Small Bits: Canada, DNA, Microsoft and Tea
- While publicly recalling their Ambassador over the brutal murder of Zahra Kazemi, the Canadian government was playing host to Iranian officials, looking for security information, reports the CBC:
In dozens of e-mails, there is no mention of Kazemi, and no one questions why Canada would help Iran, considered by some to be a brutal police state. As well, no one asks why a government with a known track record of sponsoring terrorist attacks might want information about a new passenger security screening procedure.
- Paul Saffo presents a doubleplus good future in A Trail of DNA and Data, in the Washington Post.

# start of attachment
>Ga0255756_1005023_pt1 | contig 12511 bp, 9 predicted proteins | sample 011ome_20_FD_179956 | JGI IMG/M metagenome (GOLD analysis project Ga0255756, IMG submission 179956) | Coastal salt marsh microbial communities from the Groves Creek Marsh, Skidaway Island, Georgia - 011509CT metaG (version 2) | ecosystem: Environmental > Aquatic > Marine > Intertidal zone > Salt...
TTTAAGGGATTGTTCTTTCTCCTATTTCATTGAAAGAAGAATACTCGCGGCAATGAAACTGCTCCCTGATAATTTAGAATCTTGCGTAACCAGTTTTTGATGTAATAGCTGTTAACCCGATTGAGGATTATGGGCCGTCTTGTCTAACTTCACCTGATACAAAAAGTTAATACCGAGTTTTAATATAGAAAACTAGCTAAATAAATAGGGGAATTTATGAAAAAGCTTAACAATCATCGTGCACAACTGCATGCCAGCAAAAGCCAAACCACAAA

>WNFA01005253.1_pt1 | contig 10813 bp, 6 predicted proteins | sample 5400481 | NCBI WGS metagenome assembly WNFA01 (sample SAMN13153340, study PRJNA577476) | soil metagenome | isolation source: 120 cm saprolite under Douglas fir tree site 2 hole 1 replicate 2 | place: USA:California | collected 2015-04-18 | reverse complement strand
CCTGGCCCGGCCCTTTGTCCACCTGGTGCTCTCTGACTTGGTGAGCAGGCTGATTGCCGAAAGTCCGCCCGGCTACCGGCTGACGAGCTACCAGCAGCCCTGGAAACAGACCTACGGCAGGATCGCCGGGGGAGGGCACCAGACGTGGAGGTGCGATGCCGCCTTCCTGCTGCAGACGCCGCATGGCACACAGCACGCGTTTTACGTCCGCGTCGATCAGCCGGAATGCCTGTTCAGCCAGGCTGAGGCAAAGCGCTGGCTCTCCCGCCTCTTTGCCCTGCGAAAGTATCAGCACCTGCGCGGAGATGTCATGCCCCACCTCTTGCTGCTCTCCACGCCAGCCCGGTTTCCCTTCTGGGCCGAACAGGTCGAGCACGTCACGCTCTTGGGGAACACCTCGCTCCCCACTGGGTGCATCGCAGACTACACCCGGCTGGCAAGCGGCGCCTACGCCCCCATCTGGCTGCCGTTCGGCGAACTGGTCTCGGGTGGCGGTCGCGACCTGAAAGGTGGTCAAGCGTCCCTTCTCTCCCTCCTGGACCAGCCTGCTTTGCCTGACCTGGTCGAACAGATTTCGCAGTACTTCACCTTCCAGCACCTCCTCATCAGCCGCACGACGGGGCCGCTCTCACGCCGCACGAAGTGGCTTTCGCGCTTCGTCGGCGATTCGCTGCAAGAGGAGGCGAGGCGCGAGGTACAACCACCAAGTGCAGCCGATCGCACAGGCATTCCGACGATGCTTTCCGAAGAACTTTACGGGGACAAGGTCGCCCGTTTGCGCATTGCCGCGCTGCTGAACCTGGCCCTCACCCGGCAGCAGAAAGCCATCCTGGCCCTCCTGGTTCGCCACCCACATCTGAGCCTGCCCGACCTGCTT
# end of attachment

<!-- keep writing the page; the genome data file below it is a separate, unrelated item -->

The ubiquitous collection and use of biometric information may be inevitable, but the notion that it can deliver reliable, theft-proof evidence of identity is pure science fiction.
- The Register reports on recruiting flyers handed out by Microsoft after a party:
Can you 0wn someone just because they browsed your web site? Is the first thing you do after installing new software seeing how you can break it and get root? Can you tell me what x90x90x90x90x90x90x90x90 is? Can you modify a HTTPS request sent from an application to its server? Do you start code reviews by following a malicious input to see where it is parsed?
I don’t know why these Microsoft folks can’t spell. That’s *pwn.
- Finally, if I drank tea, I’d be all over TeaForte. They look like the Apple Computer of tea. Their website is beautiful.
Thanks, DM, S. for the MS and tea pointers, respectively.